The Sky's the Limit: Is an entirely green festival myth or reality?
By on 31 May 2011
The state of the environment has entered the public’s conscience in a big way in recent years and festivals are
committed to raising their green credentials. Is it possible for such-large scale events to be truly environmentally friendly
though? A recent article in The Times (True Friends of the Earth? The Sunday Times Culture Magazine, published 15 May 2011)
suggests today’s festivals are a long way from being ‘green’ and genuine rivals for the bigger festivals
such as Leeds/Reading in terms of quality audio output. The article's author Lisa Verrico states: “As good as solar
and wind power now are, they can’t yet cut it for a tent for, say, 1,000 people, with sound, lights and video screens…
it seems the greening of festivals has a way to go. ”
This simply clarifies the misunderstanding and ignorance surrounding green festivals that exists in the media. For instance, Croissant Neuf have run a professional solar-power venue of that scale for over ten years and are proud of the high quality sound the system produces. So how green can a festival be? Croissant Neuf Summer Party 2011 takes place near Usk, Monmouthshire from the 12-14 August and is an award-winning example of the innovations and imagination needed to make a festival cleaner, safer and less damaging to the environment.
The team behind Croissant Neuf has not just jumped on the trendy green bandwagon of the past few years. Their principles are at the core of the festival and have been developed over twenty years running the solar-powered Big Top that sits at the centre of Glastonbury’s Greenfields. Croissant Neuf Director Andy Hope explains: “It’s not difficult to run a festival on green principles - you just have to believe in them yourself. Come along to Croissant Neuf Summer Party and you find out how you can live a cleaner greener life without compromising on a quality festival experience.”
Croissant Neuf pioneered the concept of solar music, starting in the late eighties when no one had thought of using the newly emerging solar energy technology instead of diesel generators. Their use of these new developments enabled them to grow to the 1,000 capacity Big Top, the largest touring solar-powered venue in Europe which has hosted stars such as Corinne Bailey-Rae, Paulo Nutini, Nigel Kennedy, Show of Hands and The Beat. Something all these top flight artistes are agreed on is the friendly atmosphere and great sound that the tent offers.
The Croissant Neuf venue uses a mere 1800 Watts when running at maximum volume. This is less than a domestic fan heater yet is equivalent in sound to a conventional 10k rig. The music doesn’t stop when the sun goes in either, solar energy is generated by a 2000 Watts photovoltaic tracking array, stored in a 3 tonne battery bank and fed to a combination of low energy amplifiers to conserve energy. This means the system can run indefinitely, even on cloudy days.
This commitment to sustainability doesn’t stop at the main stage. All caterers and market traders onsite use solar energy, the bar uses hand pumps and their lighting is low energy LEDs, powered by dedicated solar panels. Beer glasses are biodegradable and at last year’s festival enough waste was collected, sorted and recycled to give a Carbon Saving of nearly 8 tonnes.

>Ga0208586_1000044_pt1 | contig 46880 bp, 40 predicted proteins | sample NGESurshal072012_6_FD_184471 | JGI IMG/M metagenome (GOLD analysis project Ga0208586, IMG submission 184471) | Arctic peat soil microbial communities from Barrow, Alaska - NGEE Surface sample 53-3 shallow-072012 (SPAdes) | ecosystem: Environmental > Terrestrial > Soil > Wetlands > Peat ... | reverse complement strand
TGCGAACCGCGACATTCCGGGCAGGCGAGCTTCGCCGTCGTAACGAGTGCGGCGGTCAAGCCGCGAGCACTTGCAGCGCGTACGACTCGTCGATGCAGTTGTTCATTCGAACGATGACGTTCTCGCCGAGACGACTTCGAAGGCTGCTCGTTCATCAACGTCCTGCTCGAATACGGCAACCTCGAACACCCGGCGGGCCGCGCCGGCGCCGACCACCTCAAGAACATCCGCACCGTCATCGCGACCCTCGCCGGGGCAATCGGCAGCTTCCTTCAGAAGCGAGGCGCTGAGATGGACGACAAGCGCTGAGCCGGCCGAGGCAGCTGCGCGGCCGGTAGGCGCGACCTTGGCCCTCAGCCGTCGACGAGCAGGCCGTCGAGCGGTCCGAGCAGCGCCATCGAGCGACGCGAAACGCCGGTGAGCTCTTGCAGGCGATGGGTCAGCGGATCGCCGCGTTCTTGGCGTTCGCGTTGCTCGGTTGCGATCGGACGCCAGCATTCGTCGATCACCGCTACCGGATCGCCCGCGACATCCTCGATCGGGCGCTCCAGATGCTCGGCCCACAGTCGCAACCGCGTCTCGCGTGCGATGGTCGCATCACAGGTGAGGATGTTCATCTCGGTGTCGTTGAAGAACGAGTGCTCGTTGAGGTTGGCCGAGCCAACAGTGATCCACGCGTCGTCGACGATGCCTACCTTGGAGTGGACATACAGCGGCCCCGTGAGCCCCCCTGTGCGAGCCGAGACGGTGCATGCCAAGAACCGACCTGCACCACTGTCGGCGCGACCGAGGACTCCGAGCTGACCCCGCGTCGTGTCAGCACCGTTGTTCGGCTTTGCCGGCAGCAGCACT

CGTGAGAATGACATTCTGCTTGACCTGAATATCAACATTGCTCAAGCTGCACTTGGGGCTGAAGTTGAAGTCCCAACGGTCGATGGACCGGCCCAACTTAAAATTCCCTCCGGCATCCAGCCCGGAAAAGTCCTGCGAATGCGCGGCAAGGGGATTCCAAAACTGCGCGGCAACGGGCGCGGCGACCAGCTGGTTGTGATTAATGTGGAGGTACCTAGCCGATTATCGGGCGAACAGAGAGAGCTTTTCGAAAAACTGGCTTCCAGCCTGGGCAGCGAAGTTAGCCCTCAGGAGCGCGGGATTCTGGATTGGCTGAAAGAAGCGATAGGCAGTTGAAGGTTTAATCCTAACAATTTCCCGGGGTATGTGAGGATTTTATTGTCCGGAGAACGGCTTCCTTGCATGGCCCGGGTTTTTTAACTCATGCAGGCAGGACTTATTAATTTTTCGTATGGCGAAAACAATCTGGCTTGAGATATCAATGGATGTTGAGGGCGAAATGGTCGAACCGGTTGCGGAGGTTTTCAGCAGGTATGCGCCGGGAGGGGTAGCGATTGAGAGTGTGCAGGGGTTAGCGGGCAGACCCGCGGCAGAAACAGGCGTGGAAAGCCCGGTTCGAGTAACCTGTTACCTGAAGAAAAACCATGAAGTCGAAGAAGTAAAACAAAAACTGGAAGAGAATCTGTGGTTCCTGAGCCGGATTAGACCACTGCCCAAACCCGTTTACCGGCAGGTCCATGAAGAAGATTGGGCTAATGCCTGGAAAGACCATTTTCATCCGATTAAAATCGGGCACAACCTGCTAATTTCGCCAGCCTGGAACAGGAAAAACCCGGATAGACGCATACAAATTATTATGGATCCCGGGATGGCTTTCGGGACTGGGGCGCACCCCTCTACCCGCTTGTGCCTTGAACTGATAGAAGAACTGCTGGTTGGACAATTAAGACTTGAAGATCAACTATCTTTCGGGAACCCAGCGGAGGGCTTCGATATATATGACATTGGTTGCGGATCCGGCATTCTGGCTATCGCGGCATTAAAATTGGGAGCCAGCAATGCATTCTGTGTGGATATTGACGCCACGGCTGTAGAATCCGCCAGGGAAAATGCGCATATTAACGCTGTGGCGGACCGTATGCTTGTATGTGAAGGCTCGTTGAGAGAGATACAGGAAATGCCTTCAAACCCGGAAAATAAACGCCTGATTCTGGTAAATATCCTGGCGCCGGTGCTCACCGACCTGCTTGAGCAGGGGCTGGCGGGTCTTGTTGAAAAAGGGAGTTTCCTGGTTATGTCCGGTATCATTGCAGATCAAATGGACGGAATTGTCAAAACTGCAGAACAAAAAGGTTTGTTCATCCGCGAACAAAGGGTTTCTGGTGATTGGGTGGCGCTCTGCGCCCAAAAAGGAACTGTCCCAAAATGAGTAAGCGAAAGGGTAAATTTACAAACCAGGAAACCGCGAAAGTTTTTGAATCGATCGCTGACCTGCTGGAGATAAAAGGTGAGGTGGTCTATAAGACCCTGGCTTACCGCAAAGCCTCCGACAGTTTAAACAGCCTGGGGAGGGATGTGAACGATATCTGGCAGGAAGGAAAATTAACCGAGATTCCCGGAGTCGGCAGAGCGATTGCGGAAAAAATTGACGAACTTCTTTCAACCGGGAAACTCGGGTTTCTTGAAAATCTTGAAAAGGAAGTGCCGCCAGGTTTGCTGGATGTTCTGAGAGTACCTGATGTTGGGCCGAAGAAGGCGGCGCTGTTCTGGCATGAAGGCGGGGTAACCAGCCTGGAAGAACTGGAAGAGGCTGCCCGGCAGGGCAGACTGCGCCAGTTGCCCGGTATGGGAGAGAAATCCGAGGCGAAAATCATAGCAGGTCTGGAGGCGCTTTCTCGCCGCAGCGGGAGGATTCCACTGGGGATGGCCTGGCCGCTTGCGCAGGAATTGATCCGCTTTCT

The scale and nature of festivals make it difficult to ensure low carbon. As effective as a solar powered stage may be, you can’t stop festival goers arriving by car. However, these problems can be solved with creative solutions- at last year’s Croissant Neuf Summer Party three trees were planted for every car that arrived on site, while wheelbarrows and horse and carts ferried guests and their camping equipment around.
There is no doubt that festivals are improving their impact on the environment and capturing the public’s imagination. Despite the difficulties that events of this size present, the technology does exist to run a sustainable low-impact event and to run it well. An environmental audit was commissioned for last year’s Croissant Neuf Summer Party and found festival goers generated on average less than 50% of the CO2 than if they had stayed at home and that they used only 10% of their average water consumption by being onsite. The carbon-neutral Big Top is testament that large-scale solar-powered systems do work and can offer sound quality to rival conventional rigs. Environmental credentials don’t need to stop at small-scale festivals either, Andy Hope explains: “We started Croissant Neuf Summer Party to show that solar-power really does work. There is no reason why every festival in the world can’t run this way. The principles that we have established of solar PA and lighting is tried and tested - we have proved its efficacy for a 1000 capacity venue but there is no technical reason why it could not be scaled up to power the Pyramid stage at Glastonbury given a large enough budget.”
So science and statistics aside, can a green festival still be the fun, escapist haven we look for when spending our hard-earned cash on tickets? The answer is a resounding yes. This year’s Summer Party is welcoming artists such as Ed Sheeran, Show Of Hands and The Beat and is loved by festival-goers for the tonnes of activities on offer, the circus and theatre, the creative touches, attention to detail and the haven it offers for families.
So yes, green festivals are not only possible but are a reality. With more and more festivals taking green practices to heart perhaps one day we will see the Pyramid Stage at Glastonbury run on solar power. When it comes to the future of green festivals the sky really is the limit!
Croissant Neuf Summer Party 2011 will take place from 12-14 August, near Usk, Monmouthshire. Tickets are on sale now priced at £88 for adults, £70 for students and £35 for children (under 5's go free).